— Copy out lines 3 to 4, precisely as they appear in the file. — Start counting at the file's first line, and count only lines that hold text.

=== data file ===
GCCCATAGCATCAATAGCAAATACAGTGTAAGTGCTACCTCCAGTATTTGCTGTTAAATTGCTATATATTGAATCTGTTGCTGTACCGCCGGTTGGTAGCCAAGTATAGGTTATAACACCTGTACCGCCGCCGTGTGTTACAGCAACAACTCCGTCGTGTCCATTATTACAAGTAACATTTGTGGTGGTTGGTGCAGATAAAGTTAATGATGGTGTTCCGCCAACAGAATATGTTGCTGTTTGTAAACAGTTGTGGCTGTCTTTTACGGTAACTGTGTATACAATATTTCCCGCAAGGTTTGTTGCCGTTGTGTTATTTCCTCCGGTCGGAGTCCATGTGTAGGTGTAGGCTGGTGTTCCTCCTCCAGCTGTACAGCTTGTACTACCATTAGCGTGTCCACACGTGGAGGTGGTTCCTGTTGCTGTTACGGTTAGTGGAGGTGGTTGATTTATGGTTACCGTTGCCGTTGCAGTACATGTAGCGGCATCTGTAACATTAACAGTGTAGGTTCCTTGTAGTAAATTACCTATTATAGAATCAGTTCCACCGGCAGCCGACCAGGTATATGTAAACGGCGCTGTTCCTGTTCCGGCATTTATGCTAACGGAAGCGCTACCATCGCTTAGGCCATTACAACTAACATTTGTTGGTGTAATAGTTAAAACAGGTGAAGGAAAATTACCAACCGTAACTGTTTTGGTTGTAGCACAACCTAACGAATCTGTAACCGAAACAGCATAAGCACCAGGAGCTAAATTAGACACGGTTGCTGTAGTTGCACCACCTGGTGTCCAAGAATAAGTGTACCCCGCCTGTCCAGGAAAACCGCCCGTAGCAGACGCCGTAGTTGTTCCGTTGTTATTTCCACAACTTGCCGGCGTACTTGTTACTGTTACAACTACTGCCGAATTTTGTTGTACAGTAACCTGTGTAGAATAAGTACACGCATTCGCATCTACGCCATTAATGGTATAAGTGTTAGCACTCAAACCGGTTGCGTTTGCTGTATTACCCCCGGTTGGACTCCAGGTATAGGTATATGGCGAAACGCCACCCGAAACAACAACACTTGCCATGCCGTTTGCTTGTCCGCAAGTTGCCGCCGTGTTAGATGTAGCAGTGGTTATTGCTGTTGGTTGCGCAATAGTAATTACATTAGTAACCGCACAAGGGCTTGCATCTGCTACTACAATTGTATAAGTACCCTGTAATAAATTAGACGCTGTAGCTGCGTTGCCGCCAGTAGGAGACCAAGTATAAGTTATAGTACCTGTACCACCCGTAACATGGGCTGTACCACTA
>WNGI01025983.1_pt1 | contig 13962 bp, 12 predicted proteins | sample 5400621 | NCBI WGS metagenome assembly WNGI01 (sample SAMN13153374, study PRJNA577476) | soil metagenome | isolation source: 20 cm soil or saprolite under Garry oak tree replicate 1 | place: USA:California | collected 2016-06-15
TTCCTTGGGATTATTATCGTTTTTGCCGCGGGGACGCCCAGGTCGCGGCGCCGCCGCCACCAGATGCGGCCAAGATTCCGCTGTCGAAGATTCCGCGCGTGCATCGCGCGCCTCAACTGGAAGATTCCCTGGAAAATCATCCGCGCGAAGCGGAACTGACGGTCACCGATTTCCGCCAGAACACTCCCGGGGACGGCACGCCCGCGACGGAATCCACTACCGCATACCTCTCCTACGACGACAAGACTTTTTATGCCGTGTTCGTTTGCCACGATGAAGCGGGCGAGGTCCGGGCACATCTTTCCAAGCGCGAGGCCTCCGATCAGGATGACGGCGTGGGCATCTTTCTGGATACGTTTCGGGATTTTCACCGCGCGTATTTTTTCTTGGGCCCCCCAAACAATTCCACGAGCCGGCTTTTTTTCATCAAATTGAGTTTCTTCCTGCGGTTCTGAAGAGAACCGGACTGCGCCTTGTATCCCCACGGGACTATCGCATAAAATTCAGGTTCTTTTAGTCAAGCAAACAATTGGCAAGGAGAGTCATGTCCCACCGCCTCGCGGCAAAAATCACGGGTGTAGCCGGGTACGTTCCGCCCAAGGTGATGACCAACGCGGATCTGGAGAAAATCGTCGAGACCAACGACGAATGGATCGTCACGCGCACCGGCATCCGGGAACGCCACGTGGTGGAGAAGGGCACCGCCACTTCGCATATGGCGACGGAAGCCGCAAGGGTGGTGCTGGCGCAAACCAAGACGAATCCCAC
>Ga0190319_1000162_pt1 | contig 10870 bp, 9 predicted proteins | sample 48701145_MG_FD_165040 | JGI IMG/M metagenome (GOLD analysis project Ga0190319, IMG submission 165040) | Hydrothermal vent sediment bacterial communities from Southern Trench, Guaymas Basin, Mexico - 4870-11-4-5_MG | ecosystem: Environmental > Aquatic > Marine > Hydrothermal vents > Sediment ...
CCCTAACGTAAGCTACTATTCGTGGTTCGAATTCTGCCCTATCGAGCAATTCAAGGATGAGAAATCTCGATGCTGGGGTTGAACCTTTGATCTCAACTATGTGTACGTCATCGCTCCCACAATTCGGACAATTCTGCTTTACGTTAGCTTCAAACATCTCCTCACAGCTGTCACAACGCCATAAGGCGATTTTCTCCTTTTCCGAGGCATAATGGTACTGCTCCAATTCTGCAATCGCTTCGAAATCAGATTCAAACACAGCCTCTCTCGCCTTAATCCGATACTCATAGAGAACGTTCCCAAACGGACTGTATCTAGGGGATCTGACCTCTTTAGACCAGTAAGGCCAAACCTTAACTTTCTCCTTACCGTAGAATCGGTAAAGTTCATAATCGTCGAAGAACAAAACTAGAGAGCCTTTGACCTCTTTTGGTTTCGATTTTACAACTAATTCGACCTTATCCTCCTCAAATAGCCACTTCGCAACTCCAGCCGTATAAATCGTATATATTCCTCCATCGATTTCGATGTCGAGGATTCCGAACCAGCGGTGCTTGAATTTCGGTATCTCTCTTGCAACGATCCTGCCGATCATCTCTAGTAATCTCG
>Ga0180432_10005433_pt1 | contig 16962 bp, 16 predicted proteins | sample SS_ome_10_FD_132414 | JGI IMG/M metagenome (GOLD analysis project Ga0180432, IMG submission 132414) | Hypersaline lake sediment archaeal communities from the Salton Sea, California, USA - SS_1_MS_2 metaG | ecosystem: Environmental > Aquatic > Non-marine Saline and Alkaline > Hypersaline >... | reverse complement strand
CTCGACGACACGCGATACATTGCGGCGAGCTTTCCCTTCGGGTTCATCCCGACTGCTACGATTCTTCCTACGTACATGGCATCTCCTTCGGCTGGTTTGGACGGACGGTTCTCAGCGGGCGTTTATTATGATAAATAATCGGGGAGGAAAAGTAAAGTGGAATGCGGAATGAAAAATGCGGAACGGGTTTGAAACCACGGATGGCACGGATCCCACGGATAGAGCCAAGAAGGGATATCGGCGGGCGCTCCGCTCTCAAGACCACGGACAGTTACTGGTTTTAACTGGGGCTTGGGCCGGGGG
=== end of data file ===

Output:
TTCCTTGGGATTATTATCGTTTTTGCCGCGGGGACGCCCAGGTCGCGGCGCCGCCGCCACCAGATGCGGCCAAGATTCCGCTGTCGAAGATTCCGCGCGTGCATCGCGCGCCTCAACTGGAAGATTCCCTGGAAAATCATCCGCGCGAAGCGGAACTGACGGTCACCGATTTCCGCCAGAACACTCCCGGGGACGGCACGCCCGCGACGGAATCCACTACCGCATACCTCTCCTACGACGACAAGACTTTTTATGCCGTGTTCGTTTGCCACGATGAAGCGGGCGAGGTCCGGGCACATCTTTCCAAGCGCGAGGCCTCCGATCAGGATGACGGCGTGGGCATCTTTCTGGATACGTTTCGGGATTTTCACCGCGCGTATTTTTTCTTGGGCCCCCCAAACAATTCCACGAGCCGGCTTTTTTTCATCAAATTGAGTTTCTTCCTGCGGTTCTGAAGAGAACCGGACTGCGCCTTGTATCCCCACGGGACTATCGCATAAAATTCAGGTTCTTTTAGTCAAGCAAACAATTGGCAAGGAGAGTCATGTCCCACCGCCTCGCGGCAAAAATCACGGGTGTAGCCGGGTACGTTCCGCCCAAGGTGATGACCAACGCGGATCTGGAGAAAATCGTCGAGACCAACGACGAATGGATCGTCACGCGCACCGGCATCCGGGAACGCCACGTGGTGGAGAAGGGCACCGCCACTTCGCATATGGCGACGGAAGCCGCAAGGGTGGTGCTGGCGCAAACCAAGACGAATCCCAC
>Ga0190319_1000162_pt1 | contig 10870 bp, 9 predicted proteins | sample 48701145_MG_FD_165040 | JGI IMG/M metagenome (GOLD analysis project Ga0190319, IMG submission 165040) | Hydrothermal vent sediment bacterial communities from Southern Trench, Guaymas Basin, Mexico - 4870-11-4-5_MG | ecosystem: Environmental > Aquatic > Marine > Hydrothermal vents > Sediment ...